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Introduction to Python, COM and PythonCOM. Mark Hammond Skippi-Net, Melbourne, Australia [email protected] Introduction to Python, COM and PythonCOM. The plan Section I - Intro to Python 30-45 mins Section II - Intro to COM 30-45 mins

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Introduction to python com and pythoncom l.jpg

Introduction to Python, COM and PythonCOM

Mark Hammond

Skippi-Net, Melbourne, Australia

[email protected]

Introduction to python com and pythoncom2 l.jpg
Introduction to Python, COM and PythonCOM

The plan

  • Section I - Intro to Python

    • 30-45 mins

  • Section II - Intro to COM

    • 30-45 mins

  • Python and COM

    • The rest!

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Section I

Introduction to Python

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What Is Python?

  • Created in 1990 by Guido van Rossum

    • While at CWI, Amsterdam

    • Now hosted by centre for national research initiatives, Reston, VA, USA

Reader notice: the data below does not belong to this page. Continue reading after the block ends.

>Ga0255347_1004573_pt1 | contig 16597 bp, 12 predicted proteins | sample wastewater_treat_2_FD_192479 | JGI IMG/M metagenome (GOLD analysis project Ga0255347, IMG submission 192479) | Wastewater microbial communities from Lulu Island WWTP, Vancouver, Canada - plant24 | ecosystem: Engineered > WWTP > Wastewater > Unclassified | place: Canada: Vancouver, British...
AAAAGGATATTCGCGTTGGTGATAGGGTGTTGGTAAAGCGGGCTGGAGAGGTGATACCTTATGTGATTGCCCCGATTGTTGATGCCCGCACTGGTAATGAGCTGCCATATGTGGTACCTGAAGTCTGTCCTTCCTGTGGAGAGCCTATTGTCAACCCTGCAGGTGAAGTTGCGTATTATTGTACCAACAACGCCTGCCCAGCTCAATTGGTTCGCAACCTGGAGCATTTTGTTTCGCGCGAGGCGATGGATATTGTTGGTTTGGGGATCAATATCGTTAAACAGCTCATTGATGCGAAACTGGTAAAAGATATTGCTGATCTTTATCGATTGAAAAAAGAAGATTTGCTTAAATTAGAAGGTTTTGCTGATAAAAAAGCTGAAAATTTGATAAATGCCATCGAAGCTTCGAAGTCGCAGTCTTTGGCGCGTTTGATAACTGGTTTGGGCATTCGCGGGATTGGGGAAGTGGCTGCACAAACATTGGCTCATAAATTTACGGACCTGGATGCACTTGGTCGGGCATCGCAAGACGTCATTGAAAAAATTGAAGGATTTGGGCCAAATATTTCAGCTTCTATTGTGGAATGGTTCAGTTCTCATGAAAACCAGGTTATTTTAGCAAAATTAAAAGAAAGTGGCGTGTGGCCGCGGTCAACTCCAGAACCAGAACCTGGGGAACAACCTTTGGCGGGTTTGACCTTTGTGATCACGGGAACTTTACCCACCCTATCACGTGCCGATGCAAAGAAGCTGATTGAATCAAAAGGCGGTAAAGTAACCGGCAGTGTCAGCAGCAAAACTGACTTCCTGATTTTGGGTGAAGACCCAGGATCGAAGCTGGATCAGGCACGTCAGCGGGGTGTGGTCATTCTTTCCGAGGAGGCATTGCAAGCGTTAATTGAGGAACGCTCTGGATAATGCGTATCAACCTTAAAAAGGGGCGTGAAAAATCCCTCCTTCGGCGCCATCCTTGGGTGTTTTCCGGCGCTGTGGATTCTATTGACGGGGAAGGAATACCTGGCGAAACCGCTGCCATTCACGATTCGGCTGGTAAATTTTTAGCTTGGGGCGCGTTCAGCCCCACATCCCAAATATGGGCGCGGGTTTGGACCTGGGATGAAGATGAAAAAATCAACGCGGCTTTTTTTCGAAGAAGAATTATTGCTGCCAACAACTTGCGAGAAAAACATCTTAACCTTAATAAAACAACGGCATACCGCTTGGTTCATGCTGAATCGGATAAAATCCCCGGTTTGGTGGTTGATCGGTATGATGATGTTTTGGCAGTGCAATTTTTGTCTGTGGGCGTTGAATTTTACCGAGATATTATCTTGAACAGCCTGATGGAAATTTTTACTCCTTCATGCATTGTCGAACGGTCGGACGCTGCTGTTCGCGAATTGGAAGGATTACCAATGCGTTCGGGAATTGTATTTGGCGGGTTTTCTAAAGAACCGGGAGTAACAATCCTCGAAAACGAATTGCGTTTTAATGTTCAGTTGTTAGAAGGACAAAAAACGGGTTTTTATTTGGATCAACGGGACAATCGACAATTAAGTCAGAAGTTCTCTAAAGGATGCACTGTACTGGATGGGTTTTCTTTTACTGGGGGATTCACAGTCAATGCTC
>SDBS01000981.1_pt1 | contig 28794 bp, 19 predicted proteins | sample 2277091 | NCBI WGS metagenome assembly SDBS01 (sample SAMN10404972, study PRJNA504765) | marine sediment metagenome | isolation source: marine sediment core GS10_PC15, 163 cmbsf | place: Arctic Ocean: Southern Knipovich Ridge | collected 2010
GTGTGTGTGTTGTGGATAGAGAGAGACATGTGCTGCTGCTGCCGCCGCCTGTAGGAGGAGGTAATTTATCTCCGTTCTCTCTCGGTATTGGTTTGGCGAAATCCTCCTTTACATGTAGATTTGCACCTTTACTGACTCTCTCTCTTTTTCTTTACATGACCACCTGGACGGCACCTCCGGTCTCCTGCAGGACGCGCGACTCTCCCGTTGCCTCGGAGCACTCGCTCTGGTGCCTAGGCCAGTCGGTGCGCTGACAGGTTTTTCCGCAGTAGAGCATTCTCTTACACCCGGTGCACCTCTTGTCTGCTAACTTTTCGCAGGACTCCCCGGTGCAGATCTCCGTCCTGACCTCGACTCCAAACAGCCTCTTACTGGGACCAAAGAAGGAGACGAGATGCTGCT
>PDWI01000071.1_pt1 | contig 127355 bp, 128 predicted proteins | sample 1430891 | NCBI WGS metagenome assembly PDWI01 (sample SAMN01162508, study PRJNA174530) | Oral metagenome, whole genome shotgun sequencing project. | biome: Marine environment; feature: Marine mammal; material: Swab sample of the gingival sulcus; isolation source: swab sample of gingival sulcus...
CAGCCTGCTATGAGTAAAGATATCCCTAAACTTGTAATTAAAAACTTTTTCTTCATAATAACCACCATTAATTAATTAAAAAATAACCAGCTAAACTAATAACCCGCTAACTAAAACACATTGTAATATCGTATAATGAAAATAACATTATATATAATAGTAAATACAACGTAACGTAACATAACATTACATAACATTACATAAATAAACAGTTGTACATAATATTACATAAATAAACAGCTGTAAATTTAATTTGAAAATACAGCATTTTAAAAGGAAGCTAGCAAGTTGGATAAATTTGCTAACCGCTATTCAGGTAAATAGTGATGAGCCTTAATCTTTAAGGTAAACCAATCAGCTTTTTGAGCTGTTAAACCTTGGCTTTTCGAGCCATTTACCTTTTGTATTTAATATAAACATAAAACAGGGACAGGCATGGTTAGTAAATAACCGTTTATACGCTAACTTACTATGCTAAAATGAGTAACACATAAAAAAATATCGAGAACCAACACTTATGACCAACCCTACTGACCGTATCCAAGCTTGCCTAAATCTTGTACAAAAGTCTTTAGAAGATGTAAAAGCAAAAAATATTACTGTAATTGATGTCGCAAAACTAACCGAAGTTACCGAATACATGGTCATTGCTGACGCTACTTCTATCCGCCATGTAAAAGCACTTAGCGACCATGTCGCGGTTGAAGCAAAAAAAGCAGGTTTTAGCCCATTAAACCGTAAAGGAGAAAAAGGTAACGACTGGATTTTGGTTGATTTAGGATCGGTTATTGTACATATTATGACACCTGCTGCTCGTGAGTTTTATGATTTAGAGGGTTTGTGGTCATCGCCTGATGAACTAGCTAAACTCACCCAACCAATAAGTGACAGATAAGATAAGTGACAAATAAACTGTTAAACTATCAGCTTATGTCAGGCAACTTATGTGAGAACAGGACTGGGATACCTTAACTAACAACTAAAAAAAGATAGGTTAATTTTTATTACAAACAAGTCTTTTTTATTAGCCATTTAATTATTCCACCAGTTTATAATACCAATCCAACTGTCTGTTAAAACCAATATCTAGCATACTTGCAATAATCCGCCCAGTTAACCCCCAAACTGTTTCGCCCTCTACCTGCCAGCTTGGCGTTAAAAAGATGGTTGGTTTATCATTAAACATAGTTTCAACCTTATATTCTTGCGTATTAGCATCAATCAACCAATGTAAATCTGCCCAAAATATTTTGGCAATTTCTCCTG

• Free, open source

    • And with an amazing community

  • Object oriented language

    • “Everything is an object”

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Why Python?

  • Designed to be easy to learn and master

    • Clean, clear syntax

    • Very few keywords

  • Highly portable

    • Runs almost anywhere - high end servers and workstations, down to windows CE

    • Compiled to machine independent byte-codes

  • Extensible

    • Designed to be extensible using C/C++, thereby allowing access to many external libraries

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Most obvious and notorious features

  • Clean syntax plus high-level data types

    • Leads to fast coding

  • Uses white-space to delimit blocks

    • Humans generally do, so why not the language?

    • Try it, you will end up liking it

  • Variables do not need declaration

    • Although not a type-less language

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  • We are using Pythonwin

    • Only available on Windows

    • GUI toolkit using Tkinter available for most platforms

    • Standard console Python available on all platforms

  • Has interactive mode for quick testing of code

  • Includes debugger and Python editor

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Interactive Python

  • Starting Python.exe, or any of the GUI environments present an interactive mode

    • >>> prompt indicates start of a statement or expression

    • If incomplete, ... prompt indicates second and subsequent lines

    • All expression results printed back to interactive console

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Variables and Types (1 of 3)